By Mohamed Shidane, Policy and Systems Manager at Somali Health Board, 2017-2019 RVC Community Impact Fellow
As cumbersome and tiring as community work can be to those familiar with it, we see promising young leaders of color at work in it throughout the country on any given day.
This is not simply because they can do the work, but because they have to do the work. They feel compelled by their passion for community.
These young people have to work all of their magic to pull together whatever minuscule resources are available to them in this lopsided and often white-centric industry in order to help build capacity for their communities every day.
And as much of a sense of hope that the sight of a determined young leader of color might give us, this hope fades away quickly into oblivion when one thinks about the enormity of the challenges and the limited opportunities that lay imminent within communities of color. The inescapable task of navigating through the complex world of nonprofits is enough to inspire the most passionate young leader into quitting and leaving the sector.
Imagine being a newbie or newly arrived in a community of refugees scrambling to get the resources in a foreign land with so many different rules — just to stay above water. Imagine wearing weights on your shoes as you do this.
Now, imagine trying to create an environment that is not only based on survival, but also on growth and flourishment wearing those shoes. Imagine how hard it would be to build this system with no models to draw from, because there are no accessible leaders of color anywhere to teach you.
But as disheartening as that imagery looks, now imagine Rainier Valley Corps (RVC)’s Community Impact Fellowship Program — an opportunity that places talented leaders of color in a two-year full-time position at local grassroots organizations led by communities of color.
My name is Mohamed Shidane, and this is my journey.
After a few weeks of waiting after my interview with RVC and the subsequent offer for the fellowship position, I was getting somewhat impatient. I wanted to hit the ground running.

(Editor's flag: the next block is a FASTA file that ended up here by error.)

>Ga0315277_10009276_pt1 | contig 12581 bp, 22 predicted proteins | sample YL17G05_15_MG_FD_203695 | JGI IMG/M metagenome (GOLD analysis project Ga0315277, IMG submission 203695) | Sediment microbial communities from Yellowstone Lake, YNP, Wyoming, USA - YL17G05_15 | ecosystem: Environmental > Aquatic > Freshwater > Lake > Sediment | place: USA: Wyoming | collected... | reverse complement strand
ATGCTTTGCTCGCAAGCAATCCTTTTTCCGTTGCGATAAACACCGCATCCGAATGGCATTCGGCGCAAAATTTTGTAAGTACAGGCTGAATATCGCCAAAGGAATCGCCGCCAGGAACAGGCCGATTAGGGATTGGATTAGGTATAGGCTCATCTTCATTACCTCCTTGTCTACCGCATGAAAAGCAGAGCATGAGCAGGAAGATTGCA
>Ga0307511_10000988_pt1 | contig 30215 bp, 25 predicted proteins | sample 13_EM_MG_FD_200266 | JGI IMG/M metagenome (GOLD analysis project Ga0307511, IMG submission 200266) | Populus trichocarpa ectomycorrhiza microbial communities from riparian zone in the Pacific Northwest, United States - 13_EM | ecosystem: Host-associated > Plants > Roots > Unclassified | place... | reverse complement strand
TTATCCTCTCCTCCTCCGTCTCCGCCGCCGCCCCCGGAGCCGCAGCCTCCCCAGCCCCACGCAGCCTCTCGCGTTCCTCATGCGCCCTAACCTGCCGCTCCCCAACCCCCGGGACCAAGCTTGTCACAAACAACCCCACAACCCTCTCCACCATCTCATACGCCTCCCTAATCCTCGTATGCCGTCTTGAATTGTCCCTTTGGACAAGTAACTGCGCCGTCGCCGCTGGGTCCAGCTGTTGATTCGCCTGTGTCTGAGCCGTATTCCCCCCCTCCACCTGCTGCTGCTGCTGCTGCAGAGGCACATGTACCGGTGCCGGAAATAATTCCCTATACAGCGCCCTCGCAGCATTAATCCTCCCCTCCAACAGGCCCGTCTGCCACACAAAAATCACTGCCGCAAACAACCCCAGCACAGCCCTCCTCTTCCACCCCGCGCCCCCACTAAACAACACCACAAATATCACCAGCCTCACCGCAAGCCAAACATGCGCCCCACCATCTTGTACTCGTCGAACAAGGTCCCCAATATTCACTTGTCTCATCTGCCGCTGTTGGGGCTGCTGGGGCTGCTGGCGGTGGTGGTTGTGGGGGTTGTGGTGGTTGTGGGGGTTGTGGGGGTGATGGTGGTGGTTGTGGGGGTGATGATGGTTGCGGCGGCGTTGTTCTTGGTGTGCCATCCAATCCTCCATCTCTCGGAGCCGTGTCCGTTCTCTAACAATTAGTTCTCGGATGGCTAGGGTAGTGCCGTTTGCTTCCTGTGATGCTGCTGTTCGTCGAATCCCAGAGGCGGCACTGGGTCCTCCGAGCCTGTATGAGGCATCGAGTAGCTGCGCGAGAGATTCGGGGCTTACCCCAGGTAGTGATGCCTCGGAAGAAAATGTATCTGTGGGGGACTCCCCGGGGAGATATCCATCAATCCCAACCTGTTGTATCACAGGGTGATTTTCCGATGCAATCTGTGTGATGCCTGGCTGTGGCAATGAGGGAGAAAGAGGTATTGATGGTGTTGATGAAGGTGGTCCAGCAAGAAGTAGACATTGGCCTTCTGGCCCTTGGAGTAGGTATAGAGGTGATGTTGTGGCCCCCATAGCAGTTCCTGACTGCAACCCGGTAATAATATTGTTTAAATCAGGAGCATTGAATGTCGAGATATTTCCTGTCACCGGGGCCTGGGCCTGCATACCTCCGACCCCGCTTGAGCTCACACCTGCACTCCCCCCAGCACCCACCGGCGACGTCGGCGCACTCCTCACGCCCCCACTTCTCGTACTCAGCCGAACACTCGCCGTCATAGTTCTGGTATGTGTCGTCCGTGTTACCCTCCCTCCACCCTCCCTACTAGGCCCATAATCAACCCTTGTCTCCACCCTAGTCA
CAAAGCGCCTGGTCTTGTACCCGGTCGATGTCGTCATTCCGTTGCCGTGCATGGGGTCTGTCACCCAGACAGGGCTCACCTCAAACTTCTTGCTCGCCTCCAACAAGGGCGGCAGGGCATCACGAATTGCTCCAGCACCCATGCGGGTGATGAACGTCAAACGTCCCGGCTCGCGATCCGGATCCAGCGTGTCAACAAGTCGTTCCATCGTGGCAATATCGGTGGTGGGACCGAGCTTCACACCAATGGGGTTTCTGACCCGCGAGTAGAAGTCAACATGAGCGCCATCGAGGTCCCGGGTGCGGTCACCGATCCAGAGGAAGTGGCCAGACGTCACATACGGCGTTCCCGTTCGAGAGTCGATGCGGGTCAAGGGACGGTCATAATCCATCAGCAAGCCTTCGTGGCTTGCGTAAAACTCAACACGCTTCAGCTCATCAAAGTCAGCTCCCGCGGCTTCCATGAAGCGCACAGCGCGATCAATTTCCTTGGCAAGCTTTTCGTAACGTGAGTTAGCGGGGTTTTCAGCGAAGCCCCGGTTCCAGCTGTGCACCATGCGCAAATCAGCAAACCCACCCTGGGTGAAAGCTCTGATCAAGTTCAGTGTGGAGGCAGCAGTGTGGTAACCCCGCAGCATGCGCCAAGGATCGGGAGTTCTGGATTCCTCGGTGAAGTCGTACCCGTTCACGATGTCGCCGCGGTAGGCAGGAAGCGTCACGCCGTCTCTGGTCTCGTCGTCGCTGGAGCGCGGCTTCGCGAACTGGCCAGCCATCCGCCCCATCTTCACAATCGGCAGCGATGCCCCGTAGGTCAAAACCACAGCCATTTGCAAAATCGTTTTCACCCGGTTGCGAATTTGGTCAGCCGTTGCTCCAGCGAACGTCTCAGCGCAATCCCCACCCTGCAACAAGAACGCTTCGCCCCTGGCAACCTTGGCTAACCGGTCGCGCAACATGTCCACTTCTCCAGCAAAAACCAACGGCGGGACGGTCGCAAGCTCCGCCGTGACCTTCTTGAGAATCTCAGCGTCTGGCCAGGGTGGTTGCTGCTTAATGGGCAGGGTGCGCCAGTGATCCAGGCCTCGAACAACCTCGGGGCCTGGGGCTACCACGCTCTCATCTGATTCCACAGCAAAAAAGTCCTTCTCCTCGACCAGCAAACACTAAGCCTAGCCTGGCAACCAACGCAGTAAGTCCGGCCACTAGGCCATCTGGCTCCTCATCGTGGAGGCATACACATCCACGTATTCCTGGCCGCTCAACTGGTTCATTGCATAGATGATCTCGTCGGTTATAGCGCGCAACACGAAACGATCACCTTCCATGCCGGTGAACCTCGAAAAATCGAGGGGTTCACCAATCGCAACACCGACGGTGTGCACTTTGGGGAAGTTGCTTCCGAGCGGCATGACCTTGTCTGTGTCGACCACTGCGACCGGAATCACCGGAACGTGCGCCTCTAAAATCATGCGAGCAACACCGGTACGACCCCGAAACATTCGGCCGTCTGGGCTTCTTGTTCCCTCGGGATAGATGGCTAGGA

I remember reading that email with instructions about the upcoming onboarding and training over and over again, not even realizing that it couldn’t prepare me for what I was about to feel over the next two years. I never imagined, not even in my wildest dreams — how joyous and empowering just the first week would be.
I walked into a small office already filled with other young people that looked and sounded a lot like me, each with back stories and journeys as fascinating and almost identical to mine, but at the same time, very different from one another — all worthy of marvel.
After breakfast and exchanging intros, I fell in love with all of the uniqueness in all of them and, in my very distinctive way, mastered all of their names and the CBO’s in which they were placed.
Let’s rewind a bit. This is why community work is important:
I have been organizing within my community since I was 18. Because all of us, new Somali refugees, hustling and bustling wasn’t scraping even the surface of the gazillion of needs my isolated and struggling little community required. Disappointment, burnout, information deficiency, and loss of friends was a daily occurrence for me.